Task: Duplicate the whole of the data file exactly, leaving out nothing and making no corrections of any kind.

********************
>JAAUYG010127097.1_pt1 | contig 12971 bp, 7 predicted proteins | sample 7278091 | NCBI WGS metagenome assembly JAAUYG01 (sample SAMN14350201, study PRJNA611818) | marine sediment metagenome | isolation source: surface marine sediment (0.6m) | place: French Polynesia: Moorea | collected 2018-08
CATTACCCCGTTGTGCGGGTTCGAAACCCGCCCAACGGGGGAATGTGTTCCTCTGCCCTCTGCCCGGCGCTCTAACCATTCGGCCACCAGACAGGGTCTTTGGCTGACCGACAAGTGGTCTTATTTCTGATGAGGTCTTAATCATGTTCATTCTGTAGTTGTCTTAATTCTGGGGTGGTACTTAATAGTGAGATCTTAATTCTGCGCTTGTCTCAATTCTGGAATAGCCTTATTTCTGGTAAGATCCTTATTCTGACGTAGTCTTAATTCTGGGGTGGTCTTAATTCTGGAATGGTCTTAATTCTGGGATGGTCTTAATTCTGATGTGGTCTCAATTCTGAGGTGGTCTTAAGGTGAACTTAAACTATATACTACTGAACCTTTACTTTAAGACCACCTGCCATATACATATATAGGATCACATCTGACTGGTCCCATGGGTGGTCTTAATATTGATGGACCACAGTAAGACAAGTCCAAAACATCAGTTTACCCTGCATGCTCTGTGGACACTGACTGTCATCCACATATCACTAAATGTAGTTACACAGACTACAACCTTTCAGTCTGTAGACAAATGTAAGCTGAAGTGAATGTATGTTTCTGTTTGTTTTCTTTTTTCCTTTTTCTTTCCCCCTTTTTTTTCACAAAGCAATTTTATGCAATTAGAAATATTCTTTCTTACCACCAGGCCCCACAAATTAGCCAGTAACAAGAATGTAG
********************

>JAAUYG010127097.1_pt1 | contig 12971 bp, 7 predicted proteins | sample 7278091 | NCBI WGS metagenome assembly JAAUYG01 (sample SAMN14350201, study PRJNA611818) | marine sediment metagenome | isolation source: surface marine sediment (0.6m) | place: French Polynesia: Moorea | collected 2018-08
CATTACCCCGTTGTGCGGGTTCGAAACCCGCCCAACGGGGGAATGTGTTCCTCTGCCCTCTGCCCGGCGCTCTAACCATTCGGCCACCAGACAGGGTCTTTGGCTGACCGACAAGTGGTCTTATTTCTGATGAGGTCTTAATCATGTTCATTCTGTAGTTGTCTTAATTCTGGGGTGGTACTTAATAGTGAGATCTTAATTCTGCGCTTGTCTCAATTCTGGAATAGCCTTATTTCTGGTAAGATCCTTATTCTGACGTAGTCTTAATTCTGGGGTGGTCTTAATTCTGGAATGGTCTTAATTCTGGGATGGTCTTAATTCTGATGTGGTCTCAATTCTGAGGTGGTCTTAAGGTGAACTTAAACTATATACTACTGAACCTTTACTTTAAGACCACCTGCCATATACATATATAGGATCACATCTGACTGGTCCCATGGGTGGTCTTAATATTGATGGACCACAGTAAGACAAGTCCAAAACATCAGTTTACCCTGCATGCTCTGTGGACACTGACTGTCATCCACATATCACTAAATGTAGTTACACAGACTACAACCTTTCAGTCTGTAGACAAATGTAAGCTGAAGTGAATGTATGTTTCTGTTTGTTTTCTTTTTTCCTTTTTCTTTCCCCCTTTTTTTTCACAAAGCAATTTTATGCAATTAGAAATATTCTTTCTTACCACCAGGCCCCACAAATTAGCCAGTAACAAGAATGTAG